Swimming is often praised for its rehabilitation effect. Exercising in water cushions the joints, offering support as you move and stretch. In most instances, you’re free to exercise vigorously without tremendous risk of injury. However, like any sport, there are hidden dangers to swimming that you need to watch out for.
Whether you’ve recently been hit by a swimming injury and are wondering what step to take next, or simply looking for extra pointers; here are 6 injury hotspots to be aware of.
‘Swimmer’s shoulder’ is most common in freestyle swimmers, and is often as a result of poor technique or overuse of certain muscles. Despite being a low impact sport, the repetitive nature of swimming can cause great strain to your shoulders if you’re practising bad form or continually training at an intense level.
Despite being a low impact sport, the repetitive nature of swimming can cause great strain to your shoulders if you’re practising bad form or continually training at an intense level.
To avoid swimmer's shoulder, preventative action is key. Work on perfecting your technique and take rest days – training with tired muscles will only hold you back.
If you’re suffering from the condition, make time for recovery and avoid training until the pain has eased. Ask your doctor for recommendations on pain relief, and what anti-inflammatory treatment is best for you.
Lower back pain
Swimming can be great for a bad back. However, if your stroke technique isn’t quite up to scratch you could be doing more harm than good. Freestyle swimmers are most guilty of this. They tend to make the mistake of lifting their head too high as they swim, and as a result, allow their lower body to sink/back to overarch.
To avoid this, work on your positioning; ensuring that your head is in the water, core engaged, and body aligned. Butterfly swimmers who experience back pain: avoid putting all of your strength into your back as you lift out of the water and instead, practice effective body undulation and dolphin kicks.
Typical symptoms of swimmer’s knee or what’s more commonly known as ‘breaststroker’s knee’ include anything from a sharp sensation in the joint to inflammation and general tiredness. Swimming the breaststroke requires an external rotation of the knee, which if completed improperly, can lead to injury. To avoid breaststroker’s knee, you need to work on your form and kick technique. For quick tips, check out ‘The perfect breaststroke technique’ – it has everything covered.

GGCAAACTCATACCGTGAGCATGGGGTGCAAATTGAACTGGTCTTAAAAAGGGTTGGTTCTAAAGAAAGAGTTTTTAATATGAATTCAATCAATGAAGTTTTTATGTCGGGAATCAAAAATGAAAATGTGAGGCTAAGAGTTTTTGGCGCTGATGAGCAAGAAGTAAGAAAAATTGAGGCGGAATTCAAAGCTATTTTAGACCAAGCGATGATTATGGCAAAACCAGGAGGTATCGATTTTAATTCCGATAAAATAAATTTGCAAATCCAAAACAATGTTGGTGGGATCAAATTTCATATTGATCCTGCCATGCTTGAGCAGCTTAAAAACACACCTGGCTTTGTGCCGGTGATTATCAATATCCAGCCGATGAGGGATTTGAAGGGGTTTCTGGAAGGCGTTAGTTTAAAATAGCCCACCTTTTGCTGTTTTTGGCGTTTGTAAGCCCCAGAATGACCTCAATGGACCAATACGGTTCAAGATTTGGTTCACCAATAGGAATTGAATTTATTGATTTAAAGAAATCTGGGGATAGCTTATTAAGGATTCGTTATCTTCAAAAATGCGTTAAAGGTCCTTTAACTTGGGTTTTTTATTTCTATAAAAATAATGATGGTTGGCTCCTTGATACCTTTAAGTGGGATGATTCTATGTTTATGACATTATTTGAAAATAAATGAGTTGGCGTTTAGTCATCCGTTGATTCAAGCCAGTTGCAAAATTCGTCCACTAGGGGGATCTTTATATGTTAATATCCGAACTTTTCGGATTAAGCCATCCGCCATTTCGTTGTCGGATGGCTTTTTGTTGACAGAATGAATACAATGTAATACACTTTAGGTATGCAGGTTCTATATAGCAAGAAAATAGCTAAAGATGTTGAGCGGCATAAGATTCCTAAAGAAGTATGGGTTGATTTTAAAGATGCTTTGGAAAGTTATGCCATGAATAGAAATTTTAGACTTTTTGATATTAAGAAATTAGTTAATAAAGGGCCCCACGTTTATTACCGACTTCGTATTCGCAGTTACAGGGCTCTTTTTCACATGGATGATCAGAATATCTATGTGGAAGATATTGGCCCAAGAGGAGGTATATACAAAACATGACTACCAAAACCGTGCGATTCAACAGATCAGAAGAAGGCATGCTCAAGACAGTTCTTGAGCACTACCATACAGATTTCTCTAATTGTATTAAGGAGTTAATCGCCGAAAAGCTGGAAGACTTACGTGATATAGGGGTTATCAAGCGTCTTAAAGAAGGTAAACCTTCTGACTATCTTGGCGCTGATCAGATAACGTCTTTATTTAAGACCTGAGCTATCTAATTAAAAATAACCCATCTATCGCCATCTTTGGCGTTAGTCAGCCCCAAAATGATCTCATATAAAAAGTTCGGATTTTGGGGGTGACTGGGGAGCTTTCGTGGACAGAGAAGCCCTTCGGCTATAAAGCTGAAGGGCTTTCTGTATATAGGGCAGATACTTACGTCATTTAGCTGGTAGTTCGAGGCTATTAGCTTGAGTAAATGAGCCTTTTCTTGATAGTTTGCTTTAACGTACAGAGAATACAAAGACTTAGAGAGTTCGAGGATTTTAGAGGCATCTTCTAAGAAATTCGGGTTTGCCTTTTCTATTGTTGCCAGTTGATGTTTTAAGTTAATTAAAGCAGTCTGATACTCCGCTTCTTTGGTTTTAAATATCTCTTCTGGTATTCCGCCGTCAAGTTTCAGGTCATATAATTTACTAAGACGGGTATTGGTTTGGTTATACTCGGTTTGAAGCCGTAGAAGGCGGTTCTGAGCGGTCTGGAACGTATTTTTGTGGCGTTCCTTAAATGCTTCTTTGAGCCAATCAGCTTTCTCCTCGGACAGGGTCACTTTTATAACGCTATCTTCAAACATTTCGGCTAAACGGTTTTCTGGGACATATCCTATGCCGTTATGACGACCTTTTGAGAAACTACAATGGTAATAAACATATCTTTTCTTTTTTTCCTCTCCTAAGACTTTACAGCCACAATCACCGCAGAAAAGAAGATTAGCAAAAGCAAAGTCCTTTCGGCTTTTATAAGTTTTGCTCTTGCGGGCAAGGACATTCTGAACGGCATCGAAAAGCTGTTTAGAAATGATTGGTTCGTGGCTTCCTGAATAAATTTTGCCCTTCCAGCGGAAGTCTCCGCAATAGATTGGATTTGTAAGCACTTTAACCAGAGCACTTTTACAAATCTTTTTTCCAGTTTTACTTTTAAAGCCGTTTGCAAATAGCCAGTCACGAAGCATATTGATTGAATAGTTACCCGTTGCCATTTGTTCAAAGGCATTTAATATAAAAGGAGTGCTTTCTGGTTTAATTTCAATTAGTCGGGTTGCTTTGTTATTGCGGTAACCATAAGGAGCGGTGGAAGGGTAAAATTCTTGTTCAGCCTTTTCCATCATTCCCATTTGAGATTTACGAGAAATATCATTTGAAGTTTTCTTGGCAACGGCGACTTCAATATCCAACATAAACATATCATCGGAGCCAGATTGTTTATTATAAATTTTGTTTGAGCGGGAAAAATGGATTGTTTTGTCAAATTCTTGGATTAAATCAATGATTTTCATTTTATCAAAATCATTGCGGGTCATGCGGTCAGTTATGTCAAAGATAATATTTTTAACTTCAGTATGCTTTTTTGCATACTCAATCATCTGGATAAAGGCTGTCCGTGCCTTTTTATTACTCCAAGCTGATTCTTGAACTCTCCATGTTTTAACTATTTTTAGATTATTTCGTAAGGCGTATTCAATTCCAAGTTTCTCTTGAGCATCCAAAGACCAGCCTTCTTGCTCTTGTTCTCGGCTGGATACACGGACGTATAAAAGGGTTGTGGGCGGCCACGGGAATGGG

If you’re experiencing knee pain, the best thing to do is rest-up and apply ice to reduce any swelling. Next, concentrate on building and strengthening the area to ensure that it doesn’t happen again. Speak to a physiotherapist, as they’ll know which stretches will work/strengthen the area most effectively. Concentrate on the glutes, quads and hamstrings.
The main reason behind neck pain when swimming is poor technique. For instance, in freestyle, it’s common for novice swimmers to keep their head up or look forward, when your eyes should be directed towards the bottom of the pool. You’re alignment is determined by your core strength and posture (neck included). Try to swim relatively straight, with rotation in the hips.
As for breaststroke, try not to strain your neck or tilt back as you breathe. Only lift your head slightly, so that your chin rests on the surface of the water. If you’re struggling to master the correct stroke technique, speak to a coach at your pool who can advise you on the best steps to take.
Or ‘cercarial dermatitis’ is a skin condition that can potentially arise from swimming in open water. If you’ve been swimming in a lake and find yourself with a nasty rash, it could be that you’re having an allergic reaction to the microscopic parasites from the water that burrow into your skin.
Don’t worry – the parasites soon die on your skin, as the human body doesn’t make a suitable host for them, but it can be uncomfortable. If it doesn’t clear up quickly, take a trip to the chemist to pick up an over-the-counter anti-itch remedy, advises Mayo Clinic. And next time, stick to the pool.
Athletes of all disciplines get cramp, usually at the most inconvenient moment. Sometimes it’s just a slight tightness that you can’t shake off. In other instances, it’s a sharp sudden pain that’s impossible to shift, and takes a large amount of stretching to ease off. According to NHS Choices, thigh muscles tend to cramp the longest.
The causes of cramp can vary, from muscle strain to dehydration. The best way to avoid cramping is through an effective warm up and by drinking lots of fluid.
If you’re struck by a terrible spell of cramp, have a few stretches up your sleeve ready to relieve the pain. A good way to alleviate leg cramp is by grabbing your toes, lifting and lengthening your leg straight out in front of you, keeping hold of your foot. Or alternatively, try floating on your back and stretching out the cramp that way; whatever works best for you.